About a month ago, I noted here my intention to work toward less ‘big tech’ in my life.
Over the years, I’ve invested in maintaining a few web properties, keeping up-to-date tooling, and building infrastructure for remote work. The assorted services (domain registrars, ISP services, Google Drive, GSuite, Office 365, etc..) amount to several thousand dollars spend each year. Ouch.
I’m hoping to reduce costs by consolidating but a big chunk of our costs lie in underutilized ISP services. Our prior strategy has been de-facto ‘Google everything’ – from e-mail to document storage. Despite paying for substantial IT infrastructure, we’ve let it sit largely unused.
While cost is a factor, our greater concern is the risk of all our digital eggs in the Google basket. Fin has joined along somewhat for the ride and its been interesting getting her takes on the ‘nerd’ solutions we’ve been using. We’ve talked on multiple occasions about our reliance on Google when the news covered how little they care about destroying someone’s online life, but only in an academic sense until recently.
The trend would likely have continued if not for Fin and I both experiencing some huge disruptions in our corporate issued personal surveillance devices (aka cell phones). We haven’t upgraded our phones for over 5 years at this point and first-gen 4G phones are no fun now that the 3G networks are shutting down.
After some research, it seemed like the best option for minimizing Google on the phone front was to start out buying a Google Pixel.
I’ve watched both LineageOS and GrapheneOS for a while, and hoped they’d expand out to better options. Unfortunately, the necessities of good cell connectivity won the waiting game. Running a custom Android ROM is the single biggest step toward ‘digital sovereignty’ an individual can take.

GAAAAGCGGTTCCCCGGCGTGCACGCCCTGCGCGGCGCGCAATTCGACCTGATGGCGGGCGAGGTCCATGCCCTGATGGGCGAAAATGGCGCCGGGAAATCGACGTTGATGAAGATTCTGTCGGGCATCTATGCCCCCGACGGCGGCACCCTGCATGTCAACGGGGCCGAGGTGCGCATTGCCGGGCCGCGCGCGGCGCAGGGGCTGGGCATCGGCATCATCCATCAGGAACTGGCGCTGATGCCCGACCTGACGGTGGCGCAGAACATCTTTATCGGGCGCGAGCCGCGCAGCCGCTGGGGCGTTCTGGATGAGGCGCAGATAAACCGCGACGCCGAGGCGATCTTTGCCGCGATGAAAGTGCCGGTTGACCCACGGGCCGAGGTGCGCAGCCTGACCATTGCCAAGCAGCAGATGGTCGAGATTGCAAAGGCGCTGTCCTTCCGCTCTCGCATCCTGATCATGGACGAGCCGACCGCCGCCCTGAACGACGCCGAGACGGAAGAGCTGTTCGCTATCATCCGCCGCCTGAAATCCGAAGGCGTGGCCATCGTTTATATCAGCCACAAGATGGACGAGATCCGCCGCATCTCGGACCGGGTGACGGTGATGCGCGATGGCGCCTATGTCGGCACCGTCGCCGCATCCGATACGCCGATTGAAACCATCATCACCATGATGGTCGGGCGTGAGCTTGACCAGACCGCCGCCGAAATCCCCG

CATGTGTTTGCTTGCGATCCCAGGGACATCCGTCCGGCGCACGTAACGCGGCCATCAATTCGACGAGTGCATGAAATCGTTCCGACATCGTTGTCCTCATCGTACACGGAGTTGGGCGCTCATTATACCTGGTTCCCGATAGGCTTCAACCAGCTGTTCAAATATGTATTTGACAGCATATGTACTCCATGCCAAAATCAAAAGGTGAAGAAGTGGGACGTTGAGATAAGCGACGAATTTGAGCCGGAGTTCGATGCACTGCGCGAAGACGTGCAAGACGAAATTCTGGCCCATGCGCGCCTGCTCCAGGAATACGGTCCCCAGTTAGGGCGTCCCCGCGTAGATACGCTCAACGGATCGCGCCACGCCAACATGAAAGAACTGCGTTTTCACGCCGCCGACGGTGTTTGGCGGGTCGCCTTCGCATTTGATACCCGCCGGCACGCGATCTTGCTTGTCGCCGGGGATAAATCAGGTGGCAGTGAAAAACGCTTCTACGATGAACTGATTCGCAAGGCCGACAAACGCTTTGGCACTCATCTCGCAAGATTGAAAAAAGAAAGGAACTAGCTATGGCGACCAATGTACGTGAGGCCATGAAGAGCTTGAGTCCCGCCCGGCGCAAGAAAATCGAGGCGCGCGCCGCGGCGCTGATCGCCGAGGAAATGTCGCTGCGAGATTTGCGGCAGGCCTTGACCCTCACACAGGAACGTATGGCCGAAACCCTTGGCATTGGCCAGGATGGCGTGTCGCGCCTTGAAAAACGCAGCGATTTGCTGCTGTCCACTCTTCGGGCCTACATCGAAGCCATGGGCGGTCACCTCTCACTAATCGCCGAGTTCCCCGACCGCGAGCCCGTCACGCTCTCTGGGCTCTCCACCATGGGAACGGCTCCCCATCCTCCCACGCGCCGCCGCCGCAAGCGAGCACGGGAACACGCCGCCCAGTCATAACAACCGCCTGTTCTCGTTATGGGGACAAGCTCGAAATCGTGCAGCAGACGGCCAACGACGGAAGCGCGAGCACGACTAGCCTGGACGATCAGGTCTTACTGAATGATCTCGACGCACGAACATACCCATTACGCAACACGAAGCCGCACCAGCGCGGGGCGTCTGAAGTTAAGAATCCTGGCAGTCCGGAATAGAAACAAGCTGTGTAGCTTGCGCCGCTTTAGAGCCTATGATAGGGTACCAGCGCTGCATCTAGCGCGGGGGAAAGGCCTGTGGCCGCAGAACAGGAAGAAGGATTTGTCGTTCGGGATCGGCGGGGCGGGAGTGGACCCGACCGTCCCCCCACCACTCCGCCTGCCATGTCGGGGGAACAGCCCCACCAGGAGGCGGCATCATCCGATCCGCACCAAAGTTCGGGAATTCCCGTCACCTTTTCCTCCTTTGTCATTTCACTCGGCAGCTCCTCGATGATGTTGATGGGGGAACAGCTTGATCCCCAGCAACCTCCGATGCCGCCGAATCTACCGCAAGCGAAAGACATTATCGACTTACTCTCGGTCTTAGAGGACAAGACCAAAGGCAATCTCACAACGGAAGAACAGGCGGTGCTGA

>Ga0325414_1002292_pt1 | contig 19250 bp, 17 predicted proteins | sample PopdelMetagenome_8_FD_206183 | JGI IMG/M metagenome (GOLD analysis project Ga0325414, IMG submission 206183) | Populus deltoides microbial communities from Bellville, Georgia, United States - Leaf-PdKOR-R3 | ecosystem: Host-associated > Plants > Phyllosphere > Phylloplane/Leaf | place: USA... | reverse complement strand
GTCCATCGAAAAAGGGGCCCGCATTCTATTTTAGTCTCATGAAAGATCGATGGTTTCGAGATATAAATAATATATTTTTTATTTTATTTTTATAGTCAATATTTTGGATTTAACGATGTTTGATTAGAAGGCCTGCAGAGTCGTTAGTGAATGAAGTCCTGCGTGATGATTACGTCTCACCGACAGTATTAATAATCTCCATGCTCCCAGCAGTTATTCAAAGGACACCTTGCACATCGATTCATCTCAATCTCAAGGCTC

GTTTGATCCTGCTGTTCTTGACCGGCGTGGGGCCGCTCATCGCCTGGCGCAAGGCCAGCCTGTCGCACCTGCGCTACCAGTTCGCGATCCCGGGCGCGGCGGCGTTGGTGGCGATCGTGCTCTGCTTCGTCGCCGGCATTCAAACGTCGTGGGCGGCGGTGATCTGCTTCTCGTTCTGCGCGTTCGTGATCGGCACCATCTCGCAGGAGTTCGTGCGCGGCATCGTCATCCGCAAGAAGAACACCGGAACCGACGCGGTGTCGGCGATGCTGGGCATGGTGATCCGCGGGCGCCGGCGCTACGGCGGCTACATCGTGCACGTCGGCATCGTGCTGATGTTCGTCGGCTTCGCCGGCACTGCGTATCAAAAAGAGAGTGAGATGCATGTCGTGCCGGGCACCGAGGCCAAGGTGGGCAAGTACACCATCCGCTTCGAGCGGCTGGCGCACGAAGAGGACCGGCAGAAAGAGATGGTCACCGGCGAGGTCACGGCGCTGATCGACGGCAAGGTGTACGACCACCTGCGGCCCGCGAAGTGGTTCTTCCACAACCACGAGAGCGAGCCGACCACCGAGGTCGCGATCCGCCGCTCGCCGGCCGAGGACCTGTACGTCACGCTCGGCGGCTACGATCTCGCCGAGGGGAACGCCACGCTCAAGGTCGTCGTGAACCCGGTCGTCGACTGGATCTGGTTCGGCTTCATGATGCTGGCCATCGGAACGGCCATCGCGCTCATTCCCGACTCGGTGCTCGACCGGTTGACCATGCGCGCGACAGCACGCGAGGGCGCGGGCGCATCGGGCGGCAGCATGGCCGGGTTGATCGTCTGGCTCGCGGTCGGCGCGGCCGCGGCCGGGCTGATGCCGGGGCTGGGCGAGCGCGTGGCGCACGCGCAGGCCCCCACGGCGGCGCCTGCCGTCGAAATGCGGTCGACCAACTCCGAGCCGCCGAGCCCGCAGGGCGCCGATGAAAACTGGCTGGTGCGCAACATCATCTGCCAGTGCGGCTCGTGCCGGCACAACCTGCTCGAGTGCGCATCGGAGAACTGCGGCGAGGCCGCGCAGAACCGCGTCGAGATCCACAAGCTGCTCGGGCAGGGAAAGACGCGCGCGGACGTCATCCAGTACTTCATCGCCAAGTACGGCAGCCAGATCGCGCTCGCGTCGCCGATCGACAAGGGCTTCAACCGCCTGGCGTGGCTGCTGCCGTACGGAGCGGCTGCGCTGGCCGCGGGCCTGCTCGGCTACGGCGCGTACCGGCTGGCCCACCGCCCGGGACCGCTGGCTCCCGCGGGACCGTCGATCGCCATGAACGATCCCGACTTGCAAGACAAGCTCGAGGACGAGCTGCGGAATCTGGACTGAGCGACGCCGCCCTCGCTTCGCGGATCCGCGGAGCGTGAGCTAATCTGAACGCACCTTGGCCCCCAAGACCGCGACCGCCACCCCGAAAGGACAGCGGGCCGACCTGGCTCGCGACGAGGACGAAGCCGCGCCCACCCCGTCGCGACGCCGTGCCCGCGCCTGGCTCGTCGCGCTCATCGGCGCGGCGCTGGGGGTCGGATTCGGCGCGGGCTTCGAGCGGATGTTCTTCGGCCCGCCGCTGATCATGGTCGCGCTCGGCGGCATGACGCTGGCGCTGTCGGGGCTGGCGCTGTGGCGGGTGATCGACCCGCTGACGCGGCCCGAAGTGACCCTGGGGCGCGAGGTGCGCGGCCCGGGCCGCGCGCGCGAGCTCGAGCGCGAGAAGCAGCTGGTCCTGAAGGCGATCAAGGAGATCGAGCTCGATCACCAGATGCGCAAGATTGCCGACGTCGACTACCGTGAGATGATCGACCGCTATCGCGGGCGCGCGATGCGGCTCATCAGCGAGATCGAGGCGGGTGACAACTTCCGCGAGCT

It also casts a very strong light on just how intertwined modern life is with a handful of tech companies. Every major use of our phones connected with Google and sent them data. Finding alternative cloud services is difficult. Especially if you intend to self-host.
After a couple weekends, I have a functional instance of NextCloud running on a dedicated host. At this point, I’m using it for little more than backing up photos. For e-mail, I’ve switched to mxroute. The combination has allowed me to cancel GSuite and Office 365 for Business. Instead of Google apps, I’m now using alternative Android solutions for photos and emails.
Actively deciding how my data will be hosted and what applications have access make me feel like I actually own my phone. Unfortunately, I don’t think this tech path is ‘sustainable’ for the mass market. NextCloud is already a maintenance nightmare, and the phone-side can best be described as “does many things google does but worse.”
For the curious, here’s the list of the apps I’m using on my phone:
- DAVx5 – synchronizes to NextCloud accounts ($5.99)
- FairEmail – ad supported, paid for ad-free ($5.99)
- Firefox – supporting the alternate browser ecosystem
- OpenBoard – the most passable keyboard I’ve found (through F-Droid)
- NextCloud applications – I’m basically only using the photo sync function
- Business Calendar Pro ($8.99) – there’s a free version with ads
- WeaWow – this is an amazing weather application
- jtxBoard – note taking app, I’ve not used much; but I’m investigating
- OpenCamera – camera; better than AOSP, flirts with being a ‘pro’ app – Fin loves the widget.
- Nova Launcher (ad free upgraded, but no really required)
One of the more interesting observations is that by avoiding Google’s solutions, I’ve found numerous small businesses making cool products. It reminds me of the days in the late 90’s / early 2000’s where the shareware scene offered a plethora of software packages (with wildly varying quality).
I think our biggest lesson far is to realize there’s time and effort involved in making these decisions. Building personal infrastructure is a process. Worse, it’s a process intentionally made difficult by large companies hoping to monopolize your life.